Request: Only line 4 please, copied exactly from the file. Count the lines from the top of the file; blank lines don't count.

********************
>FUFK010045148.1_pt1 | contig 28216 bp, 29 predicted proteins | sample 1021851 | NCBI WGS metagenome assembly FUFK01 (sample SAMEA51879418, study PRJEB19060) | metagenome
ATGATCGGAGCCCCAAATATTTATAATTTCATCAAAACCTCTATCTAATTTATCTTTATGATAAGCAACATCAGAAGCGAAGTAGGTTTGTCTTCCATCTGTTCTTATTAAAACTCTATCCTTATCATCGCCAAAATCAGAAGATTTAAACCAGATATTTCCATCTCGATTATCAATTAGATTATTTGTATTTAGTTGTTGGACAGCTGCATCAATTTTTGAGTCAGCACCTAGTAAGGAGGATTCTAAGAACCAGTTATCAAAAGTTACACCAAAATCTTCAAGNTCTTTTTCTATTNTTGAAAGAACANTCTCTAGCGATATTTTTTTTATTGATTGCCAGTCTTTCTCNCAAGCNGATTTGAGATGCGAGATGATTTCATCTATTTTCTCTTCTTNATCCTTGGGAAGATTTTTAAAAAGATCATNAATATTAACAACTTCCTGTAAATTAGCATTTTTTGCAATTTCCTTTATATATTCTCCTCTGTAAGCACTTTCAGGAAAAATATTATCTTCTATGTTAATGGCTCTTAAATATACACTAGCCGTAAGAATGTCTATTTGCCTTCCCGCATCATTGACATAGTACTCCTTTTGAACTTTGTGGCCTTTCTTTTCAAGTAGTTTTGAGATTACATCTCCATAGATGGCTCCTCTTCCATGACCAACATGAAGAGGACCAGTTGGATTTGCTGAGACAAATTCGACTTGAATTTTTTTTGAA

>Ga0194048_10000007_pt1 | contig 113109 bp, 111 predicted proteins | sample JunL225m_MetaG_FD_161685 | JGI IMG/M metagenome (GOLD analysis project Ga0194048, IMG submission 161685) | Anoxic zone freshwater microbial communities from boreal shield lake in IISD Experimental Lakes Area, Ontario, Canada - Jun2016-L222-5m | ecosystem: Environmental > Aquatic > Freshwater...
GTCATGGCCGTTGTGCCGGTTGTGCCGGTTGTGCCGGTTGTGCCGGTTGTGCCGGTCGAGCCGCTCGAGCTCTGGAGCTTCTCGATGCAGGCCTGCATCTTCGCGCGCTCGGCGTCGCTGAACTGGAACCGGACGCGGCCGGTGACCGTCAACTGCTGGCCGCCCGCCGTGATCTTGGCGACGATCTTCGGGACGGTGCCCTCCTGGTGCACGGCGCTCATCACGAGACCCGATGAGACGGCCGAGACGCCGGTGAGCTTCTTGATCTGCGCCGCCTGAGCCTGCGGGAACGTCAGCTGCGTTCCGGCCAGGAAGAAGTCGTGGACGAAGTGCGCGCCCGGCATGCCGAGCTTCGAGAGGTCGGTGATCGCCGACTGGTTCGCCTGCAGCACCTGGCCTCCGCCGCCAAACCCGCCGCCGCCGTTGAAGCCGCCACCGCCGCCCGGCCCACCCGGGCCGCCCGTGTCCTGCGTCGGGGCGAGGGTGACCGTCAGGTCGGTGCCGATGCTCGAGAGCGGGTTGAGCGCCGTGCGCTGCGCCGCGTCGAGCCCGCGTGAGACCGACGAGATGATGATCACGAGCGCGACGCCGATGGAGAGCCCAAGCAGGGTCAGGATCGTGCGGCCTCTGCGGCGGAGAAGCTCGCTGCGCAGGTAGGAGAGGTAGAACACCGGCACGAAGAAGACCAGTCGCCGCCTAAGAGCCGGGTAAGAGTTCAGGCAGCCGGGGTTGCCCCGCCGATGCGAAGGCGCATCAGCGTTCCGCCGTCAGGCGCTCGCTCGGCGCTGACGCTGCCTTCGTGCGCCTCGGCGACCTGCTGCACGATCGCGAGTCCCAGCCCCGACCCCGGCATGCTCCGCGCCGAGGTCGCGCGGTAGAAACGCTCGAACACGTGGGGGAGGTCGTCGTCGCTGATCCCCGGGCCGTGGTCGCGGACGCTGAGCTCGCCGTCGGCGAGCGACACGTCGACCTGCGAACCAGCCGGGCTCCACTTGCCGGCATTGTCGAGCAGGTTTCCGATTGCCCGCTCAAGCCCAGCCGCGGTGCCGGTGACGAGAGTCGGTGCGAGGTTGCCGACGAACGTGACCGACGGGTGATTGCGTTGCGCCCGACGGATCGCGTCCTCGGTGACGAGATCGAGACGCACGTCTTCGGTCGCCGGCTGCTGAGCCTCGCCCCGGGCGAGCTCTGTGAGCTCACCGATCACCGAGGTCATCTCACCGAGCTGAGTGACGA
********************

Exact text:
GTCATGGCCGTTGTGCCGGTTGTGCCGGTTGTGCCGGTTGTGCCGGTTGTGCCGGTCGAGCCGCTCGAGCTCTGGAGCTTCTCGATGCAGGCCTGCATCTTCGCGCGCTCGGCGTCGCTGAACTGGAACCGGACGCGGCCGGTGACCGTCAACTGCTGGCCGCCCGCCGTGATCTTGGCGACGATCTTCGGGACGGTGCCCTCCTGGTGCACGGCGCTCATCACGAGACCCGATGAGACGGCCGAGACGCCGGTGAGCTTCTTGATCTGCGCCGCCTGAGCCTGCGGGAACGTCAGCTGCGTTCCGGCCAGGAAGAAGTCGTGGACGAAGTGCGCGCCCGGCATGCCGAGCTTCGAGAGGTCGGTGATCGCCGACTGGTTCGCCTGCAGCACCTGGCCTCCGCCGCCAAACCCGCCGCCGCCGTTGAAGCCGCCACCGCCGCCCGGCCCACCCGGGCCGCCCGTGTCCTGCGTCGGGGCGAGGGTGACCGTCAGGTCGGTGCCGATGCTCGAGAGCGGGTTGAGCGCCGTGCGCTGCGCCGCGTCGAGCCCGCGTGAGACCGACGAGATGATGATCACGAGCGCGACGCCGATGGAGAGCCCAAGCAGGGTCAGGATCGTGCGGCCTCTGCGGCGGAGAAGCTCGCTGCGCAGGTAGGAGAGGTAGAACACCGGCACGAAGAAGACCAGTCGCCGCCTAAGAGCCGGGTAAGAGTTCAGGCAGCCGGGGTTGCCCCGCCGATGCGAAGGCGCATCAGCGTTCCGCCGTCAGGCGCTCGCTCGGCGCTGACGCTGCCTTCGTGCGCCTCGGCGACCTGCTGCACGATCGCGAGTCCCAGCCCCGACCCCGGCATGCTCCGCGCCGAGGTCGCGCGGTAGAAACGCTCGAACACGTGGGGGAGGTCGTCGTCGCTGATCCCCGGGCCGTGGTCGCGGACGCTGAGCTCGCCGTCGGCGAGCGACACGTCGACCTGCGAACCAGCCGGGCTCCACTTGCCGGCATTGTCGAGCAGGTTTCCGATTGCCCGCTCAAGCCCAGCCGCGGTGCCGGTGACGAGAGTCGGTGCGAGGTTGCCGACGAACGTGACCGACGGGTGATTGCGTTGCGCCCGACGGATCGCGTCCTCGGTGACGAGATCGAGACGCACGTCTTCGGTCGCCGGCTGCTGAGCCTCGCCCCGGGCGAGCTCTGTGAGCTCACCGATCACCGAGGTCATCTCACCGAGCTGAGTGACGA